Iran elects a hardliner already under US sanctions as its new president
Joe Biden’s appeasement of Iran is working out about as well as appeasement usually does. The Biden administration has been reaching out to Iran by moving to reinstate the JCPOA nuclear deal that President Trump pulled out of, and by withdrawing troops, aircraft, and anti-missile batteries from the Middle East, where they primarily defended against Iranian aggression.
And now, in response, the people that run Iran’s elections have announced the winner of Friday’s presidential election.
Iran’s hardline judiciary chief won the country’s presidential election in a landslide victory Saturday, propelling the supreme leader’s protégé into Tehran’s highest civilian position in a vote that appeared to see the lowest turnout in the Islamic Republic’s history.
Ebrahim Raisi was elected president with 61.95 percent of the vote, according to figures released by Interior Minister Aboldreza Rahmani Fazli.
Voter turnout was 48.8 percent of the more than 59 million eligible voters in Friday’s election, he said, a record low for a presidential election in the Islamic republic.
Ebrahim Raisi [Fox News screengrab (cropped)]
Iranian dissidents overseas mock the election as a sham:
"Despite astronomical rigging and falsifying the vote tally, the dimensions of the popular boycott were so extensive that the regime succumbed to announcing a lower than 49 percent turnout, plainly admitting that the majority of Iranian people boycotted the sham election and testified to its illegitimacy," the National Council of Resistance of Iran’s (NCRI) President-elect Maryam Rajavi said in a statement.
Khamenei’s Guardian Council had disqualified a number of candidates who could compete with Raisi, including a number of moderate and reform candidates -- causing even hardliners such as former President Mahmoud Ahmadinejad to join calls for a boycott. The State Department told Fox News last week that Iranians "should be allowed to exercise their right to choose their own leaders in free and fair elections."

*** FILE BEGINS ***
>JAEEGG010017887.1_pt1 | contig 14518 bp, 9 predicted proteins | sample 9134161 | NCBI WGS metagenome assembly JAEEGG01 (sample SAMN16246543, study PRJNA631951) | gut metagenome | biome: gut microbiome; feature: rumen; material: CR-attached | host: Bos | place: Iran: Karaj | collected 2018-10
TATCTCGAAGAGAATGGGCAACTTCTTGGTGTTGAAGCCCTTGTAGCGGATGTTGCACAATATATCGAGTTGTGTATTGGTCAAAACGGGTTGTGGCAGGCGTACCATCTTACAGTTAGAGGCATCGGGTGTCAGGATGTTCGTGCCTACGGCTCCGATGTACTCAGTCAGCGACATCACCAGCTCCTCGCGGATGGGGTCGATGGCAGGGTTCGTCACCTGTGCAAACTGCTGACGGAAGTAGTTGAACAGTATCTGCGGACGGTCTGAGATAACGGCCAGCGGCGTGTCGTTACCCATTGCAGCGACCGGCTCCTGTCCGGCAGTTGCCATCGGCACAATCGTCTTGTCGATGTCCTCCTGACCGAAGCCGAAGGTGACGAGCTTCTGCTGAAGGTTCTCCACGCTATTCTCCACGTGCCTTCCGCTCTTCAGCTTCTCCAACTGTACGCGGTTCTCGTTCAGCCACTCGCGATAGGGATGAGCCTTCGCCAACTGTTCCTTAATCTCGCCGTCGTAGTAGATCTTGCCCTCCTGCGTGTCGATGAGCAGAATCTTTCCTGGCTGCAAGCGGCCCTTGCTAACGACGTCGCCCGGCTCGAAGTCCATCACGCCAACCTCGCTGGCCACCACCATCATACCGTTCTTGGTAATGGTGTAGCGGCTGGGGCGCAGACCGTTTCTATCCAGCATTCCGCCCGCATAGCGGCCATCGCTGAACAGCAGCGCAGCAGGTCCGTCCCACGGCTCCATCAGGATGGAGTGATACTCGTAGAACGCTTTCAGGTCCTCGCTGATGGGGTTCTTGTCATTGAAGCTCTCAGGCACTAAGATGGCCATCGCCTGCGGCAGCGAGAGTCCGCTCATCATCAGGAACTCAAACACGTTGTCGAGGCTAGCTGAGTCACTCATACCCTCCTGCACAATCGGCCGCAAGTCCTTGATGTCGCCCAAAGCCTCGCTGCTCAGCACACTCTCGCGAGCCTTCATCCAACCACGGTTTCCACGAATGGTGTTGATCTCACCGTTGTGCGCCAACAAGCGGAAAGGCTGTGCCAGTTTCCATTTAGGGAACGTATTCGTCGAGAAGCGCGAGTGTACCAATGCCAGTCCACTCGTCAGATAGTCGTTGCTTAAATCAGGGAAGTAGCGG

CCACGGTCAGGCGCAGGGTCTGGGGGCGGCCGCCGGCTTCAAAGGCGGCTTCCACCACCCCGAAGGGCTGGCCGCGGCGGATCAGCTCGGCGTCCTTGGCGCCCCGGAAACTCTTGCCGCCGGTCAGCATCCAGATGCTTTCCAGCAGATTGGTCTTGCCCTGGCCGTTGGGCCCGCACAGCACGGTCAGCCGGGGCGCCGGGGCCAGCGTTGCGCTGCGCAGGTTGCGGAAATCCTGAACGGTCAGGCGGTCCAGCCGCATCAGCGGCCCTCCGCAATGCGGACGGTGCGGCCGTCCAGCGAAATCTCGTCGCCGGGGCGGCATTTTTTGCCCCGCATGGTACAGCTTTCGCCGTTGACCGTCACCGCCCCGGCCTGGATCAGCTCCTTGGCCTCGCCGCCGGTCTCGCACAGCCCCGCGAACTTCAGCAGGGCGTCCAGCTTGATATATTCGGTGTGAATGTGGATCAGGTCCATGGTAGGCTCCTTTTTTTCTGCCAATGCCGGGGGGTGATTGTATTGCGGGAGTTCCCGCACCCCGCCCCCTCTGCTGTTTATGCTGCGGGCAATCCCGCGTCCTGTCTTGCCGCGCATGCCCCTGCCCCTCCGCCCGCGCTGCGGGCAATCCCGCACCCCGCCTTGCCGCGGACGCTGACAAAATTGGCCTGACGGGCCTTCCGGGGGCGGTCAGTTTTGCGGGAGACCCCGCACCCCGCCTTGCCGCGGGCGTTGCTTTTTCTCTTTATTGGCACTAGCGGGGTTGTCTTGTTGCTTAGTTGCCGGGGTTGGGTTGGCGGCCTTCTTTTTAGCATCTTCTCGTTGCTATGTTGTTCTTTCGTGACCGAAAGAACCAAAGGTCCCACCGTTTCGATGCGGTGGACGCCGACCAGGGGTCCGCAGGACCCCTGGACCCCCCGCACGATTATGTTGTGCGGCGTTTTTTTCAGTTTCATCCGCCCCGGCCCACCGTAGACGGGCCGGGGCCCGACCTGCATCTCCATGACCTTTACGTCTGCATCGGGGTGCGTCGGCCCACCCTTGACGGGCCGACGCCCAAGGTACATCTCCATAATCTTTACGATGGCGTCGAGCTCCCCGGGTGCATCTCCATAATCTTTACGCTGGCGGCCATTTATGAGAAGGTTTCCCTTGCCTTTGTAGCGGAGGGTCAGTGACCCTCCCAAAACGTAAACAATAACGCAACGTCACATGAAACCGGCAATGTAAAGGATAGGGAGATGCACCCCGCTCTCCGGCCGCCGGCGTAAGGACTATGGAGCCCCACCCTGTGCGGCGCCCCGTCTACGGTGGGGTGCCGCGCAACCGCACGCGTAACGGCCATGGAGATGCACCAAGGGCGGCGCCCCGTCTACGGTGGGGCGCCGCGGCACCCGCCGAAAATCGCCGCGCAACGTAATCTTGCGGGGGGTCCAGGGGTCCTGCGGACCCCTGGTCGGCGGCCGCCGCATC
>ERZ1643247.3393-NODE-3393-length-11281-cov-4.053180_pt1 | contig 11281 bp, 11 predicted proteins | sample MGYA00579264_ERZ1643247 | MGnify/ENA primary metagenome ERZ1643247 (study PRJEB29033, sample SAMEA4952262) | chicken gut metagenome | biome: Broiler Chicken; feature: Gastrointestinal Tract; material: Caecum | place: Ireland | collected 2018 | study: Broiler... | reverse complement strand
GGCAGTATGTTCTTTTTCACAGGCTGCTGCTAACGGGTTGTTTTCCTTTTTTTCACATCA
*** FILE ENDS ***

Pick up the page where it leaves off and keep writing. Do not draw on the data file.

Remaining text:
Keep in mind that the real political power in Iran belongs to the Supreme Leader Ali Khamenei, so Raisi’s election is perhaps more symbolic than substantive.
Raisi previously served as prosecutor general of Tehran between 1989 and 1994 as well as the first deputy head of the judiciary between 2004 and 2014. The U.S. government has noted his involvement in what it described as a "brutal" crackdown on Iran’s Green Movement protesters following the 2009 election.
Dissidents have zeroed in on his role in a "death commission" that ordered the executions of thousands of political prisoners in 1988. Iranian political prisoners were asked to identify themselves and those who responded "mujahedeen" were sent to their deaths, while others were questioned about their willingness to "clear minefields for the army of the Islamic Republic," according to a 1990 Amnesty International report. Estimates for how many were killed range from 5,000 to 30,000.
When Raisi was appointed head of the judiciary in 2019, then-deputy State Department spokesman Robert Palladino called the move a "disgrace."
"Ebrahim Raeesi, involved in mass executions of political prisoners, was chosen to lead #Iran’s judiciary. What a disgrace!" he tweeted. "The regime makes a mockery of the legal process by allowing unfair trials and inhumane prison conditions. Iranians deserve better!"
All that outreach by the Biden administration has strengthened the hand of the hardliners, who respond to weakness and see no reason to soften anything to gain favors from the Americans.
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